((#@~."1@|:e.~1,#)@#~*/@,&,[:g+/@])(,:&(-/~)0j1&*)(g=.+./ .*^:_~)"[email protected]:@1

Try it online!

argument encoding

We take the list positions (encoded as complex numbers) as the right arg, and the list of pieces as the left arg. For example, for the board:

rc,gc,bc
__,gs,__
__,gf,__

the left and right arguments would look like this (boxed for clarity):

┌──┬─────────────────┐
│rc│0 0j1 0j2 1j1 2j1│
│gc│                 │
│bc│                 │
│gs│                 │
│gf│                 │
└──┴─────────────────┘

idea

The high-level idea is the interesting part, so I'll focus on that.

  1. Find all horizontally connected pieces. To do this, we create an adjacency matrix of all the positions, where adjacency is defined by the distance between two elements being in the set _1 0 1:

          0    0j1  0j2  1j1  2j1
         +-----------------------
     0   |1    1    0    0    0
     0j1 |1    1    1    0    0
     0j2 |0    1    1    0    0
     1j1 |0    0    0    1    0
     2j1 |0    0    0    0    1
    

    And then take the transitive closure of that matrix "or-multiplied" by itself until a fixed point. The result shows all the horizontal connections:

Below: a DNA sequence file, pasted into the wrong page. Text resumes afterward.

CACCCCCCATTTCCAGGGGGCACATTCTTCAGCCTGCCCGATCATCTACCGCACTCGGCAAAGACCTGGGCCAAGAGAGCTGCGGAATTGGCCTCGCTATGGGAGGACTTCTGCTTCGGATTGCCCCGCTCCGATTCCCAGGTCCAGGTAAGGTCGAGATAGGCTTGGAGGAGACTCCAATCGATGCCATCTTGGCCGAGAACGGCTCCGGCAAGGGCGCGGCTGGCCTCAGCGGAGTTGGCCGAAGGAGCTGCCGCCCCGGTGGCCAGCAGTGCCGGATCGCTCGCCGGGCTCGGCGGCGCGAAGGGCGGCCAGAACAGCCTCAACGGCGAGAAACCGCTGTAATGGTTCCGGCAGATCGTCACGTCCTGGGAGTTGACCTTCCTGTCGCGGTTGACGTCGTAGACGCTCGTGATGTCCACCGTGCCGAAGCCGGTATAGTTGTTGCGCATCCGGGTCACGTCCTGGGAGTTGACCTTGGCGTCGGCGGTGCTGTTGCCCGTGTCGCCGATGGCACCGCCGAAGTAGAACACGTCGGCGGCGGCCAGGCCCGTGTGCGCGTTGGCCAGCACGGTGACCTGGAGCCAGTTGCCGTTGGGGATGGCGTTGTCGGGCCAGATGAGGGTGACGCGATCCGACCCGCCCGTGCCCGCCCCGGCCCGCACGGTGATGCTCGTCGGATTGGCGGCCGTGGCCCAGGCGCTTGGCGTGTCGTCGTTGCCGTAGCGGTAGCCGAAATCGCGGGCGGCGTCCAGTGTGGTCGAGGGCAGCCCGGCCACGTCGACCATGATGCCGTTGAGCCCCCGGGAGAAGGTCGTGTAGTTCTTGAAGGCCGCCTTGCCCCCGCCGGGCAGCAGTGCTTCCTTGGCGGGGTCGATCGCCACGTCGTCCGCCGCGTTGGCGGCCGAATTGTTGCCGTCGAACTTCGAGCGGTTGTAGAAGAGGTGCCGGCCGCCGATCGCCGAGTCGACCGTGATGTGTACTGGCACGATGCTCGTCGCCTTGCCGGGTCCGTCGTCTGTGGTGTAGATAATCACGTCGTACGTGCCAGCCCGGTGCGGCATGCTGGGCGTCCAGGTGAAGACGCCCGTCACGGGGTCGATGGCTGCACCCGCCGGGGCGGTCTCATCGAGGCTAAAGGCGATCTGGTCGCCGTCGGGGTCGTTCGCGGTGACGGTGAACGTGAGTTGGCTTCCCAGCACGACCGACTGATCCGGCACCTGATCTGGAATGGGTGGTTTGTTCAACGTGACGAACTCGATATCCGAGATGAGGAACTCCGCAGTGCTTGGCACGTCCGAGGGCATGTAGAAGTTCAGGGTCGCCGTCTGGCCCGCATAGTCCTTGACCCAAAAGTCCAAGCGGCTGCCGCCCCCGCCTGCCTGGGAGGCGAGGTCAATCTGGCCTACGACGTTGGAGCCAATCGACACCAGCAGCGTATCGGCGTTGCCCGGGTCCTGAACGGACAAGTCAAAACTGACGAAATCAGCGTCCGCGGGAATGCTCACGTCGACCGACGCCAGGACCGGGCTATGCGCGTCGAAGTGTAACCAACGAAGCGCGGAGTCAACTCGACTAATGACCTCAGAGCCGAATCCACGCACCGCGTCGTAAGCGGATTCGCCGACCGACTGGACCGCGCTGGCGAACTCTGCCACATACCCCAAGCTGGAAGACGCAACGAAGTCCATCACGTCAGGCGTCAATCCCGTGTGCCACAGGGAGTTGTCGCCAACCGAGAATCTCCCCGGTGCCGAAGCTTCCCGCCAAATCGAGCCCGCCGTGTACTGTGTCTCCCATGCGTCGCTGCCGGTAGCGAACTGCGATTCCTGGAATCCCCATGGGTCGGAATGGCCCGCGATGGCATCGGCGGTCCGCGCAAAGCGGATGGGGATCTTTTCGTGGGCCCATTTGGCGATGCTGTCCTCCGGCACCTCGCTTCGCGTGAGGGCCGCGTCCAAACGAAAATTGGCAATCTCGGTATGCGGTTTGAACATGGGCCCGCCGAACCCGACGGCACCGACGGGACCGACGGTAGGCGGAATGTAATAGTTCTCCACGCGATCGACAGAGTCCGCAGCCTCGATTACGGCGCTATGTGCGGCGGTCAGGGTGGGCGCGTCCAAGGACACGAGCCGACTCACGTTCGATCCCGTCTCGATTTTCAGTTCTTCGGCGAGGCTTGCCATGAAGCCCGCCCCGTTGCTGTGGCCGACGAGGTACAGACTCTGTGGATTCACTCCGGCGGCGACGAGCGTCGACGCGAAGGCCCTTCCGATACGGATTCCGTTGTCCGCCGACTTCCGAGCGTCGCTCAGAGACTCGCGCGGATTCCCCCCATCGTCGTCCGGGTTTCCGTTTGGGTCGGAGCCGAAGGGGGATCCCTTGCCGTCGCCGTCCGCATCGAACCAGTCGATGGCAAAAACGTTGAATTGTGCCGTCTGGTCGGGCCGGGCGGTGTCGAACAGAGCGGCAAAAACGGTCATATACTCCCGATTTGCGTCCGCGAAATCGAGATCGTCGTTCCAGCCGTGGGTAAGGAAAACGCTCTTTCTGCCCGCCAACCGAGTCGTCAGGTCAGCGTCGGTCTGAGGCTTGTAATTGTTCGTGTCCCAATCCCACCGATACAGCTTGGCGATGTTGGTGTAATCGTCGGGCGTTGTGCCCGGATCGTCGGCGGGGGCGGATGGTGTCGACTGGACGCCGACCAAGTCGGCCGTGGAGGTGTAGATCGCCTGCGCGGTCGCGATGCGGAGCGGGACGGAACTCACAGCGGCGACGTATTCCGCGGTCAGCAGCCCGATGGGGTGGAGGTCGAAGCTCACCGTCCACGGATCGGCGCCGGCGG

1 1 1 0 0  <- 0 is connected to 0, 0j1, 0j2
      1 1 1 0 0  <- 0j1 is connected to 0, 0j1, 0j2
      1 1 1 0 0  <- 0j2 is connected to 0, 0j1, 0j2
      0 0 0 1 0  <- 1j1 is only connected to itself 
      0 0 0 0 1  <- 2j1 is only connected to itself 
    
  2. Find all vertically connected pieces. To do this, we reuse the logic in step 1, by first multiplying every position by 0j1, which has the effect of rotating the entire board 45 degress left. Now vertical connections will be horizontal ones. The resulting final matrix this time is:

     1 0 0 0 0
     0 1 0 1 1
     0 0 1 0 0
     0 1 0 1 1
     0 1 0 1 1
    
  3. Next, we use the rows from the previous steps as masks to define the groups of pieces we need to validate:

     ┌──┬──┬──┬──┬──┐
     │rc│gc│bc│gc│gc│  <- Vertically connected pieces
     │  │gs│  │gs│gs│
     │  │gf│  │gf│gf│
     ├──┼──┼──┼──┼──┤
     │rc│rc│rc│gs│gf│  <- Horizontally connected pieces
     │gc│gc│gc│  │  │
     │bc│bc│bc│  │  │
     └──┴──┴──┴──┴──┘
    
  4. For each group, we validate that one property is all the same, and that the other property is all different. This part should have been easier to golf but the best approach I came up with was (#@~."1@|:e.~1,#). This takes the transpose of the input:

     ggg
     csf
    

    and takes the length of the uniq of each row, giving: 1 3. We then check if both 1 and "input length" are members of that list.

  5. Finally, we check that all elements are connected. Here we use our adjacency matrix trick a third time, except now adjacency is defined as a horizontal or vertical connection:

     1 1 0 0 0
     1 1 1 1 0
     0 1 1 0 0
     0 1 0 1 1
     0 0 0 1 1
    

    and we check that its transitive closure becomes the matrix consisting of all ones:

     1 1 1 1 1
     1 1 1 1 1
     1 1 1 1 1
     1 1 1 1 1
     1 1 1 1 1